The recent letter regarding the pitfalls of repowering (Six repowering mistakes to avoid Issue 139, July/Aug. 2004) brought back memories of the things we did right when we repowered our 1974 Columbia 45 motorsailer.
When I bought the boat in 1990, it was powered with a 50-hp Chrysler-Nissan diesel. This engine was an earlier repower, as Columbia put either a Perkins 4-108 (standard) or a 4-236 (upgrade) into these boats. Before our maiden cruise, I had a good mechanic go over the engine. He cleaned, tuned and gave his okay to the quality of the engine. This was the first thing we did right.
On the trip the engine stopped at the Antioch Bridge next to the Bridge Marina Yacht Club in Antioch, Calif. We called the club on the radio, and several members responded, stating they were an hour away and would be glad to give us a tow into the club. We sailed in place against the wind and current until they arrived. These members gave us the key to the club and allowed us to stay until we determined the problem.
We found that when we tried to start the engine, the crankshaft pulley was doing lazy circles. A broken crankshaft for sure. We had the engine and transmission removed, and I started looking for a replacement engine. I scoured the want ads for a used engine, but I had lingering doubts about used engines.
After several months I decided to put in the engine that was designed for the boat. I found a new Perkins 4-236 with a transmission for $7,500. Perkins was a General Motors product at the time, and I liked the idea of having a huge international company stand behind the engine. That was the second thing we did right.
Although I’ve rebuilt engines in the past and probably have installed one myself, I hired David Walters of Walters Marine Service to install the engine. Walters was a highly qualified diesel mechanic. After he got started, I got a call from him: “Did you hit something?”
Not only was the crankshaft broken on the engine, but the crankcase was cracked, the propeller shaft was corkscrewed, and the propeller and strut were bent. The only element still functioning was the transmission. Walters suggested I file an insurance claim. The adjuster talked to Walters and also to the mechanic we had hired before we took the initial voyage, who confirmed the engine was in fine shape when we departed.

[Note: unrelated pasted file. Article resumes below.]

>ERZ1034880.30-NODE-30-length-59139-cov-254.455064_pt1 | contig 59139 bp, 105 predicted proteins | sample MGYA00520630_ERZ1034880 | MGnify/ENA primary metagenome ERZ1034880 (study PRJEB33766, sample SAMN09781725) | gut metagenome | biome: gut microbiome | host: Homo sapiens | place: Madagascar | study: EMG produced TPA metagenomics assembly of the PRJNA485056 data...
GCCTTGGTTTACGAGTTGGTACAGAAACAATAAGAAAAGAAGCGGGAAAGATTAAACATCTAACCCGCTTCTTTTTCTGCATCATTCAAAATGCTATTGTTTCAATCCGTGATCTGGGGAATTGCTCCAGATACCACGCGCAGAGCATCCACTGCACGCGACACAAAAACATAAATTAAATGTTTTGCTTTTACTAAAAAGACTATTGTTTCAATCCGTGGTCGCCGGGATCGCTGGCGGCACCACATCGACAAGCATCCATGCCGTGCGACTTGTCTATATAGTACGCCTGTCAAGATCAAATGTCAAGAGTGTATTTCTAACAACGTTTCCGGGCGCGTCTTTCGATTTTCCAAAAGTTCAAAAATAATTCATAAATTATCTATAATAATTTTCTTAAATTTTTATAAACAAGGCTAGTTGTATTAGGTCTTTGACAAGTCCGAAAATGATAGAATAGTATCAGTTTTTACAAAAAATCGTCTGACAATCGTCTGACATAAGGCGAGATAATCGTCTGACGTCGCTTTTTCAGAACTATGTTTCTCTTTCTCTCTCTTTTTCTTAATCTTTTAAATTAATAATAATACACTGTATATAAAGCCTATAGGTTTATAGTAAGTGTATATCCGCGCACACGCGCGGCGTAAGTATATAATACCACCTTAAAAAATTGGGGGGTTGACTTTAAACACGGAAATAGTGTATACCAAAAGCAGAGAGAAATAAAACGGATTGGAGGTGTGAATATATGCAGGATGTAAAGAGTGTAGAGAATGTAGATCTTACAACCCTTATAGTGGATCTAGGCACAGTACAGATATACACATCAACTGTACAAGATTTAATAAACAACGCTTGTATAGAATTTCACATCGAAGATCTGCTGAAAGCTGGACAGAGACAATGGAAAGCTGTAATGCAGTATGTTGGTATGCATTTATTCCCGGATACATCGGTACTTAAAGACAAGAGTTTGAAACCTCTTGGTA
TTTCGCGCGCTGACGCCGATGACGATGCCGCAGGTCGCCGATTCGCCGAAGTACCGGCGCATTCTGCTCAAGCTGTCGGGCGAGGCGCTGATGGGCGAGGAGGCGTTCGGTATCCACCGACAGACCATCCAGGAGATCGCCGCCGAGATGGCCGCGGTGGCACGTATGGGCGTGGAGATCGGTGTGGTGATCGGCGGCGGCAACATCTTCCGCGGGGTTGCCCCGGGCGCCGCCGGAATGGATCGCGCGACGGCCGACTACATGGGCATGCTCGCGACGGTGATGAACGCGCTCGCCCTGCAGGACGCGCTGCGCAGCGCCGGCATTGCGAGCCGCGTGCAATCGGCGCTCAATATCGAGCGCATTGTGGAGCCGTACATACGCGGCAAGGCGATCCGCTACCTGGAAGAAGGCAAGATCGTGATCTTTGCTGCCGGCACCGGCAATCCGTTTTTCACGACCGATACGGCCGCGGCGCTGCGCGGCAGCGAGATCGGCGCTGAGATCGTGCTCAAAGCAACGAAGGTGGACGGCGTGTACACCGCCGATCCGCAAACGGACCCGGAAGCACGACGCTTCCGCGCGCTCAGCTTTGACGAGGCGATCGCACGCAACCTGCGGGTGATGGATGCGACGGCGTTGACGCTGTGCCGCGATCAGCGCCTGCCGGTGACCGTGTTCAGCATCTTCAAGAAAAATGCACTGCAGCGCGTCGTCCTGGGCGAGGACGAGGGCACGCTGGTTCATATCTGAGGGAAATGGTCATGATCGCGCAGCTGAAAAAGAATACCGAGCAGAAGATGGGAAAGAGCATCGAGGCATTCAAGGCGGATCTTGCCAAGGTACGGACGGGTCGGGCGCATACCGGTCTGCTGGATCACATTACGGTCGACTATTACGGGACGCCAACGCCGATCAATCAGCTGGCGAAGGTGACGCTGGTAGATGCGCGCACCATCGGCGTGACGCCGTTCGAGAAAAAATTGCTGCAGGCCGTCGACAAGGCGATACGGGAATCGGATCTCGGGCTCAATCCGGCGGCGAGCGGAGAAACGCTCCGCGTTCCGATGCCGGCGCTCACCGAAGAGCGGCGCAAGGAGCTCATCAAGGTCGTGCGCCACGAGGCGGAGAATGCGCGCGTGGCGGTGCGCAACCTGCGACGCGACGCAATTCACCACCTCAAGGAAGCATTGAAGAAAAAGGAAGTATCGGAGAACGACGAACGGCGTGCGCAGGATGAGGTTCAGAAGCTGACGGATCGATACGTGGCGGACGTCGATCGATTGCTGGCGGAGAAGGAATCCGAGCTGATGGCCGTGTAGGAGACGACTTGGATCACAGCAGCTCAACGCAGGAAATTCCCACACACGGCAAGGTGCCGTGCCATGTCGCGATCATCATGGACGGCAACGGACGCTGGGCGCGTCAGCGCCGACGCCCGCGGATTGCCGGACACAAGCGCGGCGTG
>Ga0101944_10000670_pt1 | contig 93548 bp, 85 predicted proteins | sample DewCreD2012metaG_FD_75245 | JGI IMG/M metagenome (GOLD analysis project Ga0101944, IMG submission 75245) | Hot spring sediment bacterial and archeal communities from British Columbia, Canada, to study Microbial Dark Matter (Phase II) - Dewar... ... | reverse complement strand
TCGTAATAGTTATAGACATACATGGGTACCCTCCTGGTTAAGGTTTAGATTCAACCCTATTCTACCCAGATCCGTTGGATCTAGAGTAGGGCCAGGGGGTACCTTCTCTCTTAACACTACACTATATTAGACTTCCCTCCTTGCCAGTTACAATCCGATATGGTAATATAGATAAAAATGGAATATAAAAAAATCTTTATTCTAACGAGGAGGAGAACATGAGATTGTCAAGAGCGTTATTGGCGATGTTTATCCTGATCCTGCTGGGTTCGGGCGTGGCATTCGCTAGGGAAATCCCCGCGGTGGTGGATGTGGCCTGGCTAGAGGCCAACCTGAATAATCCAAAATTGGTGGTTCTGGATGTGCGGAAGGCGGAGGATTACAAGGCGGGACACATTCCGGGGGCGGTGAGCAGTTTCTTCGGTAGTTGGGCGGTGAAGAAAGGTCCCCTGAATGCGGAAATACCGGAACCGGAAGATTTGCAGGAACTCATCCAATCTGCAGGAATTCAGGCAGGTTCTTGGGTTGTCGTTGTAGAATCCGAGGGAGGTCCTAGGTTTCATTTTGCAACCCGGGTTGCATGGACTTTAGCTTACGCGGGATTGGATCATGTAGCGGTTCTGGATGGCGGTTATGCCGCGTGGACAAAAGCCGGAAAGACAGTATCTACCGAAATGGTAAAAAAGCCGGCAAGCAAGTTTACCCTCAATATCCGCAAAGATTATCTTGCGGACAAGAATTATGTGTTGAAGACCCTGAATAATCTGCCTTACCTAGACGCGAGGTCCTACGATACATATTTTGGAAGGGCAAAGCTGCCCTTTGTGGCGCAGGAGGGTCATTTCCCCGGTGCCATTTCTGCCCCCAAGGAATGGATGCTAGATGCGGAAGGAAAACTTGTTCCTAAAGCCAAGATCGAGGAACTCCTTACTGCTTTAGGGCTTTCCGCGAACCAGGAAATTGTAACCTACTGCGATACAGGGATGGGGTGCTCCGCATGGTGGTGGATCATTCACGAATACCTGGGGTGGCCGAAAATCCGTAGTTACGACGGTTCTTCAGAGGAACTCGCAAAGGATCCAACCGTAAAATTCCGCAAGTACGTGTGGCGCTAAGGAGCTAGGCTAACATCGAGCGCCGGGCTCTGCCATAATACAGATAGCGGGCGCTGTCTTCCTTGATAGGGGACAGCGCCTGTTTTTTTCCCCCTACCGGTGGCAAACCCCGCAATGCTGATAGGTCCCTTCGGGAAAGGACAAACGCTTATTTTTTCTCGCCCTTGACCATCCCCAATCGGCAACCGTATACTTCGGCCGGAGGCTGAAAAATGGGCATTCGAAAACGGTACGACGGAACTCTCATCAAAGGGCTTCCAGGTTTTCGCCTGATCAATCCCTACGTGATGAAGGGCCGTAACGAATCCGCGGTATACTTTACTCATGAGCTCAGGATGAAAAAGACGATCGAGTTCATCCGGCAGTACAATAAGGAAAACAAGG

We never did find out what we hit, but pictures of a submerged deadhead in a later Latitude 38 magazine gave us a pretty good idea.
The third thing we did right was hiring a good mechanic instead of doing the work ourselves. The insurance company reimbursed us for the engine and installation, which, along with a new shaft and propeller came to about $15,000.
After the installation I noticed the alternator did not appear to be marine quality. I called the GM manager in Los Angeles who was a sailor, and he confirmed that I had accidentally been given a non-marine alternator. He replaced it no questions asked.
We took the newly repowered boat down the San Joaquin River. We powered into gusts of 30 knots, but the boat’s engine didn’t even notice the waves or the wind. The fourth thing we did right was getting an upgraded 85-hp engine instead of the standard 54-hp 4-108.
Although I appreciate the new computer-operated engines, I believe the fifth right thing we did was getting a mechanical diesel engine, instead of an electronically controlled engine.
Now, 13 years later, even after sitting at anchor for two months, the engine starts instantly, runs smoothly, and uses about five quarts of diesel per hour while moving our 15 tons at 7 knots. I wouldn’t trade this reliable and faithful engine for anything.
Douglas Drake lives in Sacramento, Calif., and often sails in San Francisco Bay.